What these yahoos don’t seem to get is if more people are riding AMTRAK, then our supply of oil will be extended offering the oil companies profits over an extended period of time. Duh – politicians should be able to figure that one out…even ones from oil states.

It’s high time Congress as a whole worried about more important things than taking swipes at AMTRAK funding. How about ending the tax breaks and subsidies for oil companies instead? They seem to be making a sufficient profit. That’s a change that most of America (except oil-rich states) will gladly cheer.

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11 Responses to Stop toying with AMTRAK funding, dammit!

  1. basil berchekas jr says:

    WELL PUT, my friend! Without a number of bigger subsidies, the oil companies and other “favored industries” of the “House” wouldn’t always do so well, even though they’re bleeding us dry. let alone those “American” corporations headquartered outside the US (like the Cayman Islands, etc., ad nauseum…).


  2. Joe says:

    Does AMTRAK get closer to profit, or further away from profit, the more riders they have? I heard that AMTRAK loses money even on their food services.


    • Rick Brown says:


      In 2010 ticket prices covered 79% of their operating costs. In 2012, ticket prices covered 88% of their operating costs. Sound like an improvement to me. For passenger railroad service, there is not a single system on the planet that is 100% self-funded. The sooner the ill-conceived” demand for profits is removed, the sooner AMTRAK can operate without the foot-dragging of Congress slowing their advancements down.



      • pilotmkn says:

        The test of whether an idea is good or not is if people are willing to pay for it. Nobody has to subsidize Applebee’s, because they provide people a service they want. Less than 1% of the traveling public goes by train, so why should we be forced to fund it?

        And your numbers are flatly wrong on Amtrak. It used deceptive accounting methods that would land a private CPA in jail. It buries its “maintenance” expenses as capital improvements, which essentially removes their cost from the balance sheet.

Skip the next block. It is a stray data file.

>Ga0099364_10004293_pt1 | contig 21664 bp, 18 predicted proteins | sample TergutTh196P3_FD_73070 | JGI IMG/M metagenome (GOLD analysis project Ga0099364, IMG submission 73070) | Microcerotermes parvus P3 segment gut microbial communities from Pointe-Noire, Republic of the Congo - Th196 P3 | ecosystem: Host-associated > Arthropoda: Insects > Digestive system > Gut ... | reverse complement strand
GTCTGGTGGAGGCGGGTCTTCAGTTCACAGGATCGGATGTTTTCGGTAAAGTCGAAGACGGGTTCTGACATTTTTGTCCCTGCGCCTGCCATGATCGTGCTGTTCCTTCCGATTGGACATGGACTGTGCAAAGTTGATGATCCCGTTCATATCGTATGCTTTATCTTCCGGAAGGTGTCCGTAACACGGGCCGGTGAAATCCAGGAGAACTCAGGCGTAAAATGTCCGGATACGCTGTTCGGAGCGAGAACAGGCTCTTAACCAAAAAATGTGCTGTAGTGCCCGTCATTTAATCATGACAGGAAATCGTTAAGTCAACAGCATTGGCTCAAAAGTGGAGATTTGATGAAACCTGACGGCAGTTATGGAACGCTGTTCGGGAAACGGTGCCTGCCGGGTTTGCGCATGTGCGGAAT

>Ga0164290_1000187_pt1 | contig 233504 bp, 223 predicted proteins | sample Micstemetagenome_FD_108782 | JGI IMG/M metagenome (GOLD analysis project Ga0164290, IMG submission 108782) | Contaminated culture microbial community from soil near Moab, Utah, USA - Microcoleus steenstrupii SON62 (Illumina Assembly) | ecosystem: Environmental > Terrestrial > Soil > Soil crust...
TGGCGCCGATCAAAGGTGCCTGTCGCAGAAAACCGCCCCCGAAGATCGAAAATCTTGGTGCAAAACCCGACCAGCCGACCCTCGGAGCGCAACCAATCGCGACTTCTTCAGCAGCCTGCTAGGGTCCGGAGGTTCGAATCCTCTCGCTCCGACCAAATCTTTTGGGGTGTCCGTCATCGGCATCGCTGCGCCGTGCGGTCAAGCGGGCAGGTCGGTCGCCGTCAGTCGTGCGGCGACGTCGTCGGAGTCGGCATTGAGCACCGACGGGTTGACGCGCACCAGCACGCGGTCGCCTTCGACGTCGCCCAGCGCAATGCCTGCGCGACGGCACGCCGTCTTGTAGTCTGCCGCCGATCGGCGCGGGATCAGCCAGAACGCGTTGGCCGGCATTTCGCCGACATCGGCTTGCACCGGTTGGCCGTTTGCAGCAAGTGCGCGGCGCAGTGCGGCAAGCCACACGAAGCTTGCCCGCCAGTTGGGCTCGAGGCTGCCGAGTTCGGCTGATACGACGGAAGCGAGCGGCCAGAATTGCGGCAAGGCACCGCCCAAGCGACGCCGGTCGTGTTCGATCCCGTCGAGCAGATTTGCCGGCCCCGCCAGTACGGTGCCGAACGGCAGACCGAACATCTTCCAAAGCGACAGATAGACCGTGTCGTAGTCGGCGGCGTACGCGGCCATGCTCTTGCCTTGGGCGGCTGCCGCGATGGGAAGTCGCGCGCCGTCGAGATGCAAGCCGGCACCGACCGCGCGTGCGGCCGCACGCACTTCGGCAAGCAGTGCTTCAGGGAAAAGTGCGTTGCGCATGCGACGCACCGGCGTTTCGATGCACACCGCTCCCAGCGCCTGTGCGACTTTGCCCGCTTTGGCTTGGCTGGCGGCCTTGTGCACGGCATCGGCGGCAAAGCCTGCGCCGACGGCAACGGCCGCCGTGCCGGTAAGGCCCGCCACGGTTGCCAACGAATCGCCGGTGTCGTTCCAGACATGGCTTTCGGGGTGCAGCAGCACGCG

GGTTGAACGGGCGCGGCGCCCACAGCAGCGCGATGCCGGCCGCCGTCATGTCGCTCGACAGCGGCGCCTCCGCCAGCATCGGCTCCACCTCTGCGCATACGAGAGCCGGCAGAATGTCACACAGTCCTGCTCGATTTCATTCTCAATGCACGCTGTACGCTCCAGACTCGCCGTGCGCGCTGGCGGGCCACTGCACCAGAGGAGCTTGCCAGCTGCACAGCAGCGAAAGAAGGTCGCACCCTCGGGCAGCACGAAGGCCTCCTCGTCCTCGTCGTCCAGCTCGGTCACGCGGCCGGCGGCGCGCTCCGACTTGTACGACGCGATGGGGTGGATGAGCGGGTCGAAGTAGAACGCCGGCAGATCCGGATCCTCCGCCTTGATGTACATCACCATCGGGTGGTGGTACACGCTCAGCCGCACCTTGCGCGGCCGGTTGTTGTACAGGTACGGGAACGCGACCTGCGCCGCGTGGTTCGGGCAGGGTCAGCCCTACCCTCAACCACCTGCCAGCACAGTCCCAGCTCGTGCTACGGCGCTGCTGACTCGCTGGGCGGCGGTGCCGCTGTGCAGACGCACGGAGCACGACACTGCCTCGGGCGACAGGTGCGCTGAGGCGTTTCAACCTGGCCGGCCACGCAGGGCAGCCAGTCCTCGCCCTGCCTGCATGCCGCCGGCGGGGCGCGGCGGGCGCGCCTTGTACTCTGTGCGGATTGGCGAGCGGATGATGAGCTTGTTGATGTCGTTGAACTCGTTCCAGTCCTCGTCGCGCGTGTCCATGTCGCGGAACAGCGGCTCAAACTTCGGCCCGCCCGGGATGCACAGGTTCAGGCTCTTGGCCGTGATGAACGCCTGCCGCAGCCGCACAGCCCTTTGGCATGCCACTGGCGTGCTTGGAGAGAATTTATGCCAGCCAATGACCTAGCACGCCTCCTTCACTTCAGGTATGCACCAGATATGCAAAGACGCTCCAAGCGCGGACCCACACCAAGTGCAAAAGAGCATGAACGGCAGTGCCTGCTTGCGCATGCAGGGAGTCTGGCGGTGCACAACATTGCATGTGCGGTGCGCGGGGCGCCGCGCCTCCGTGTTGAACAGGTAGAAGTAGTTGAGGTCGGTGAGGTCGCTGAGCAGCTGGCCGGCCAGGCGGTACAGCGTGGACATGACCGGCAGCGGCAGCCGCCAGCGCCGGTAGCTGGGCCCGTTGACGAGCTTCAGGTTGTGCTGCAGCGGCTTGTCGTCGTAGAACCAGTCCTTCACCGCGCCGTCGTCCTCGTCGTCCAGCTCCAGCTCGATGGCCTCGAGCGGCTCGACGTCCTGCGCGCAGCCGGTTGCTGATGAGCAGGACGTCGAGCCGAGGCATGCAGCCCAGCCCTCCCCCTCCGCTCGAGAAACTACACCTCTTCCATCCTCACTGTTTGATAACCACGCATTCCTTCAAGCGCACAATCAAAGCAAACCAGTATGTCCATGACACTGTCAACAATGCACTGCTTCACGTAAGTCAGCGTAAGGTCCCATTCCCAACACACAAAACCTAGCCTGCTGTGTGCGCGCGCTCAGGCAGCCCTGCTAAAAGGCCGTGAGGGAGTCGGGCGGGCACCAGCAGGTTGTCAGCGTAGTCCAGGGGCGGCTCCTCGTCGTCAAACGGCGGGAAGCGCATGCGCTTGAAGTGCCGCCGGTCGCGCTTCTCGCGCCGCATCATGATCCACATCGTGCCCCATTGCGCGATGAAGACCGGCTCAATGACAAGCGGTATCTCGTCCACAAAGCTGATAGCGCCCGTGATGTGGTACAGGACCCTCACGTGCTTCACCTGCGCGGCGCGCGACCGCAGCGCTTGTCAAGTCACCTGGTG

3. Totally agree. The question needs to change from “How can we do less as quickly as possible” to “How can we do better over the long term.” But the question may not change until different people are asking it. Or, even better, working on the answer.


  4. pilotmkn says:

    This is not an article so much as a glorified press release. A government website is NOT an objective source of facts. You would probably never copy and paste a statement from Exxon oil company’s website touting the wonderful benefits it provides, but if its Amtrak then you have a double standard.

    Why should people be FORCED to pay for a system that less than 1% of the traveling public uses? Our society has voted with its wallet – it doesn’t want government trains. Even in the Northeast Corridor, Amtrak only has a dominant share of the market if you EXCLUDE cars from the numbers. The sad fact is, most people still go by car.


  5. Yes, the total amount of route mileage of U.S. railroads has actually been shrinking – but that’s been going on for almost a century (it peaked in 1918). If you dig into this subject, the overwhelming majority of tracks that have been removed or are inoperative are old branch lines, not main transcontinental routes and those serving major urban metros. The branch lines that are “gone” shrunk or disappeared because the industries they supported either left or died, or other forms of transporting product (particularly heavy natural resources, such as pipelines for oil) replaced trains.